Facing Our Standards: On the validity of standardised faces in face perception research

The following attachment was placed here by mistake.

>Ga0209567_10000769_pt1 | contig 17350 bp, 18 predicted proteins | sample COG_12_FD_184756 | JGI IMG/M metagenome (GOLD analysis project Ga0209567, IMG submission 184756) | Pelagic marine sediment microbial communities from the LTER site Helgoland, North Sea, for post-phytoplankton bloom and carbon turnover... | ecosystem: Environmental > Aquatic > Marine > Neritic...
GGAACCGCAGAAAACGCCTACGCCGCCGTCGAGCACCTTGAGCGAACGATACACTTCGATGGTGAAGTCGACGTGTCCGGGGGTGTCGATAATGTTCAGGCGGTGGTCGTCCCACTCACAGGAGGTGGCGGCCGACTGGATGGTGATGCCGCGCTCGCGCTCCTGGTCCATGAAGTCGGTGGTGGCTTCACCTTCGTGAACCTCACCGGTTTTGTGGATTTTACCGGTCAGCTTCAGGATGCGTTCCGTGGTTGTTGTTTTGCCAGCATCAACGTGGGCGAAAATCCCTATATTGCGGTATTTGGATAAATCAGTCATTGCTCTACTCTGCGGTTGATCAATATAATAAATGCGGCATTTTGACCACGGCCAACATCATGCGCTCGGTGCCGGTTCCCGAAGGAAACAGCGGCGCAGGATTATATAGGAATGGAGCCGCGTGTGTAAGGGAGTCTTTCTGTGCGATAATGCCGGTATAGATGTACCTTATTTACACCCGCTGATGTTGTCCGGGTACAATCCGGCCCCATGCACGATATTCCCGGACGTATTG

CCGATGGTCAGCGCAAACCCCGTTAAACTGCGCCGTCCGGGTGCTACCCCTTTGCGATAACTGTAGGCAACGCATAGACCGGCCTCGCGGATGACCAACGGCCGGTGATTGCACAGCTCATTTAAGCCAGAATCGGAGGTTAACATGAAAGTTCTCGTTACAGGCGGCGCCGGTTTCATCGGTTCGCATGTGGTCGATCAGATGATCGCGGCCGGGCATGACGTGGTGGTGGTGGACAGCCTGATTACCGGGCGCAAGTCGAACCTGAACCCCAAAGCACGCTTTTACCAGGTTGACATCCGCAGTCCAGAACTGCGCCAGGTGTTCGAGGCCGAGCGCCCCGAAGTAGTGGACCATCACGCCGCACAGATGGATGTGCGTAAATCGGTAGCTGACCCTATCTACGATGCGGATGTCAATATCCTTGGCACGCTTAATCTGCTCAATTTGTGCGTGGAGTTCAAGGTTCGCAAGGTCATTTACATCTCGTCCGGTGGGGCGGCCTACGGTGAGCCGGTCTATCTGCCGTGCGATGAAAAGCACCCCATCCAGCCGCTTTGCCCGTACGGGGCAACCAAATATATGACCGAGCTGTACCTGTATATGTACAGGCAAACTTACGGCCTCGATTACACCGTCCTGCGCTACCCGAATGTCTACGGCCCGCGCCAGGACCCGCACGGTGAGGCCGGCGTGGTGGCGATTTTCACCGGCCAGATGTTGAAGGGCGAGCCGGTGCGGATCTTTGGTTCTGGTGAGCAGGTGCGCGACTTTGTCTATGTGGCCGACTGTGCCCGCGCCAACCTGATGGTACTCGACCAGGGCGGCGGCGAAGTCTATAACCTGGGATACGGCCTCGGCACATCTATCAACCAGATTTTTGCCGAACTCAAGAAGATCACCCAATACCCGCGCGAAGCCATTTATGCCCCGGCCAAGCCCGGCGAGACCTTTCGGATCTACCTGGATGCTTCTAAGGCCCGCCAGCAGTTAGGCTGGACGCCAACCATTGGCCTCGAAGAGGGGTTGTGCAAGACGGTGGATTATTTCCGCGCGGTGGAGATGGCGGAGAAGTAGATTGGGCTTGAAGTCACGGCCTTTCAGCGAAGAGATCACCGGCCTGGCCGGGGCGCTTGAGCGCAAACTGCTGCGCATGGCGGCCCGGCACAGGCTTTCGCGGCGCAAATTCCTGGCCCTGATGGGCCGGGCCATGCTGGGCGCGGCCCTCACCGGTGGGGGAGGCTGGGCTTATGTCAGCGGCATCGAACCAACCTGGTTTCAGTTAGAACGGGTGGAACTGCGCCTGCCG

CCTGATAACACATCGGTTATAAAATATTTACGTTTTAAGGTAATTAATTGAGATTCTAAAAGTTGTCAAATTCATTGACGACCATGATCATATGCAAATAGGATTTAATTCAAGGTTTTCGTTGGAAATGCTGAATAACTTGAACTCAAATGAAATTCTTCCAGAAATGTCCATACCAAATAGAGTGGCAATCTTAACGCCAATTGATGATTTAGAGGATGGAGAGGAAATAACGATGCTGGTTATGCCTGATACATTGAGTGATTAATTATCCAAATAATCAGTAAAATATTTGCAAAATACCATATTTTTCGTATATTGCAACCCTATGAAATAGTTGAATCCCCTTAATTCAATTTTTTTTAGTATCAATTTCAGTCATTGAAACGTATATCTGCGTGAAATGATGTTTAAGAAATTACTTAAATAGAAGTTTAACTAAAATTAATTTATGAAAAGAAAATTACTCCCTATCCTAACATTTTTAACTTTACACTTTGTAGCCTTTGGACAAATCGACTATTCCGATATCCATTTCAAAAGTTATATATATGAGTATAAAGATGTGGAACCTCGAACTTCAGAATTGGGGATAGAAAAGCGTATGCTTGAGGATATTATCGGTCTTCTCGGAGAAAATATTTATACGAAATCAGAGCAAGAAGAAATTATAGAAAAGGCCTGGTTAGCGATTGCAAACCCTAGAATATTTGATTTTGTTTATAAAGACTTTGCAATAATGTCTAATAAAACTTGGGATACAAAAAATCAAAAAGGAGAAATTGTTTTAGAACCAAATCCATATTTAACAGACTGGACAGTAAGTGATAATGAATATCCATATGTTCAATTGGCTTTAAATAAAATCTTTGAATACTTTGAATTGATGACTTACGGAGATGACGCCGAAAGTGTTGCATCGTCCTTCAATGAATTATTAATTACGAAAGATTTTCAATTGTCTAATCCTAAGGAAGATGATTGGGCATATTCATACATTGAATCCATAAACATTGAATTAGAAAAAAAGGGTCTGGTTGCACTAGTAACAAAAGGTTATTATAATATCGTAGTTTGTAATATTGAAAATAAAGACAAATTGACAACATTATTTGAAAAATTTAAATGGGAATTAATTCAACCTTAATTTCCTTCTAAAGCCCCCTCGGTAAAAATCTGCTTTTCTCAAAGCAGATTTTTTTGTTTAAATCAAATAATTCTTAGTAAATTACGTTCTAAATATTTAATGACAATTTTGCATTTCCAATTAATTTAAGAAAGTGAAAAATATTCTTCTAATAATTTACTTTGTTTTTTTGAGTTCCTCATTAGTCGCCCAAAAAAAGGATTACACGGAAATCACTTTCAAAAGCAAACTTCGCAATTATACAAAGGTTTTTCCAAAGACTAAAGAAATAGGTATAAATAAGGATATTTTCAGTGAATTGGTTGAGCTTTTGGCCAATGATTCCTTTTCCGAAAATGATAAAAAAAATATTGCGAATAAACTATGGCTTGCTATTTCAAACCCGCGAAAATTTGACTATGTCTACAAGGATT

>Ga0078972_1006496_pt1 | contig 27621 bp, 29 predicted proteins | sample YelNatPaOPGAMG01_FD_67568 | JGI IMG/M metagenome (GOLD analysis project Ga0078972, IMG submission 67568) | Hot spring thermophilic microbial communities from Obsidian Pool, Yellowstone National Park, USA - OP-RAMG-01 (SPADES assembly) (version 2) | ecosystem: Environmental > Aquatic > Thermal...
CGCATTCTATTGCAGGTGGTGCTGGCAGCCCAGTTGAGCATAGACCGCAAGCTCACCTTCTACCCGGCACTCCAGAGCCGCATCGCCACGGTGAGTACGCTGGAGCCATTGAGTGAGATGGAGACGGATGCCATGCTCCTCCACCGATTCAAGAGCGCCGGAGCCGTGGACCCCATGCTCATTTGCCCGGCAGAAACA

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Many studies in face perception research use standardised facial stimuli: digitally manipulated facial images used in eye tracking experiments studying facial viewing behaviour and emotion perception. With technological innovations in eye tracking equipment inviting us to study faces out in the wild, the present study investigated this seeming trend in research literature, identifying a predilection for stimulus control as an underlying line of reasoning for standardisation, alongside a potential problem if viewing behaviour showing visual preference for the eyes found in standardised stimuli, does not generalise to viewing behaviour showing visual preference for the eyes in non-standardised, “real” faces. As typical viewing behaviour in the literature shows the eyes have a strong attention maintaining capacity, a data analysis using a range of unusual non-standardised stimuli was conducted, estimating relative dwell time to the eyes. Results showed that while viewing behaviour differed between standardised and non-standardised stimuli, these differences were minor and did not substantially differ from results found in face perception literature. If additional studies confirm this generalisability, increasing the use of non-standardised stimuli could prove useful in in bridging the transition of face perception from the lab to the wild.